The B.1.1.7 variant, first identified in Britain, is now the source of most new coronavirus infections in the United States, the director of the Centers for Disease Control and Prevention said.
By Sheryl Gay Stolberg and Carl Zimmer
WASHINGTON — A highly infectious variant of the coronavirus that was first identified in Britain has become the most common source of new infections in the United States, the director of the Centers for Disease Control and Prevention said on Wednesday. The worrisome development comes as officials and scientists warn of a possible fourth surge of infections.
Federal health officials said in January that the B.1.1.7 variant, which began surging in Britain in December and has since slammed Europe, could become the dominant source of coronavirus infections in the United States, leading to a huge increase in cases and deaths.
At that point, new cases, hospitalizations and deaths were at an all-time high. From that peak, the numbers all declined until late February, according to a New York Times database. After several weeks at a plateau, new cases and hospitalizations are increasing again. The average number of new cases in the country has reached nearly 65,000 a day as of Tuesday, concentrated mostly in metro areas in Michigan as well as in the New York City region. That is an increase of 19 percent compared with the figure two weeks ago.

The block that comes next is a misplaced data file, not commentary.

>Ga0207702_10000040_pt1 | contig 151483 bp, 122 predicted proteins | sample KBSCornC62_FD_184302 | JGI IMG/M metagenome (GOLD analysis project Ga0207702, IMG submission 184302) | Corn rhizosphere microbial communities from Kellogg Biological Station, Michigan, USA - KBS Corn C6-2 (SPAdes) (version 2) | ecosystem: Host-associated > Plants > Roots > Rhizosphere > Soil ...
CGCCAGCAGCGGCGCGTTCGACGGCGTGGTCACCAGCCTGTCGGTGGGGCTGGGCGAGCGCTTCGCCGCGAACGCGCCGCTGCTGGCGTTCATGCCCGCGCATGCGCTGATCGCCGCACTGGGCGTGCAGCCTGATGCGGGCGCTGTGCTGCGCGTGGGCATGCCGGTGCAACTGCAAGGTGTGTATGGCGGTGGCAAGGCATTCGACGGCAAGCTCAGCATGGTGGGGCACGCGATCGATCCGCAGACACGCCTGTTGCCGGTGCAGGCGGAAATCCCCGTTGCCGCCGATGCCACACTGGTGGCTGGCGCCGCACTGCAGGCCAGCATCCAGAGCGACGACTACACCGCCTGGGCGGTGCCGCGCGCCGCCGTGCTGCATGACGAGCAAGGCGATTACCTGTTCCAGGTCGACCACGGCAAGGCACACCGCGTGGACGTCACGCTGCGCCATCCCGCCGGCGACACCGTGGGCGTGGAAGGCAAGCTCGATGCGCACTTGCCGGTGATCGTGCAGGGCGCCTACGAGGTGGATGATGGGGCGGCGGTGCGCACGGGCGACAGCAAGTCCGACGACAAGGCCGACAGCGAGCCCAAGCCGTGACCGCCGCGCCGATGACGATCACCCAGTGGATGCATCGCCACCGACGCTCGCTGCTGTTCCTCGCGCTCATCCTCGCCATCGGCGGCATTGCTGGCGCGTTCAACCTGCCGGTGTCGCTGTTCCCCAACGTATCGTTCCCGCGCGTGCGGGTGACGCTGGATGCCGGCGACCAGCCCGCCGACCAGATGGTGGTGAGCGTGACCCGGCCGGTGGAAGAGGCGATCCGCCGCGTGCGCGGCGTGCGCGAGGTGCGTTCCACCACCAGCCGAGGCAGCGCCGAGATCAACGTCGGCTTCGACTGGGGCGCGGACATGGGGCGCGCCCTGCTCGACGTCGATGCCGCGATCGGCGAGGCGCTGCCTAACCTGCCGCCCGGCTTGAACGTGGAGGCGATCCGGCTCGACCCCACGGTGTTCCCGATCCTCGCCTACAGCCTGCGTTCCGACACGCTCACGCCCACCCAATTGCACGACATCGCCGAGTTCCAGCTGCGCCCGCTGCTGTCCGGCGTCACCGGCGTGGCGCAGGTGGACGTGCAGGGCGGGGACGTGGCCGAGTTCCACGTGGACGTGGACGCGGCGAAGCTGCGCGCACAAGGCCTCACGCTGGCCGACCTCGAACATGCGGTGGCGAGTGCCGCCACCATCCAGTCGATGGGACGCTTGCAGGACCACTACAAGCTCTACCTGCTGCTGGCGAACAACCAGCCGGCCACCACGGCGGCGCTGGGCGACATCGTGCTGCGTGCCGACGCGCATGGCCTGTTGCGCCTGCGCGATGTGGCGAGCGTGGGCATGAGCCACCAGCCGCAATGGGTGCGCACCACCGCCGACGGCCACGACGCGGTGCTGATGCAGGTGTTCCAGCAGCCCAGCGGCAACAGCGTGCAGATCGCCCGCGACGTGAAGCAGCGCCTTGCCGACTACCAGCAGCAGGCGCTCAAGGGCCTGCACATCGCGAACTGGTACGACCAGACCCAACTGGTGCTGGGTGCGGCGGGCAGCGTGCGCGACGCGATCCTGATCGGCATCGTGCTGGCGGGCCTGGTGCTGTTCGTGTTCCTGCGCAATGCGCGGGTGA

Dr. Rochelle Walensky, the C.D.C. director, who warned last week that she felt a recurring sense of “impending doom,” said on Wednesday that 52 of the agency’s 64 jurisdictions — which include states, some major cities and territories — are now reporting cases of these so-called “variants of concern,” including B.1.1.7.
The number of deaths, however, continue to decline — potentially a sign that mass vaccinations are beginning to protect older Americans and other highly vulnerable populations.
“These trends are pointing to two clear truths,” Dr. Walensky said. “One, the virus still has hold on us, infecting people and putting them in harm’s way, and we need to remain vigilant. And two, we need to continue to accelerate our vaccination efforts and to take the individual responsibility to get vaccinated when we can.”
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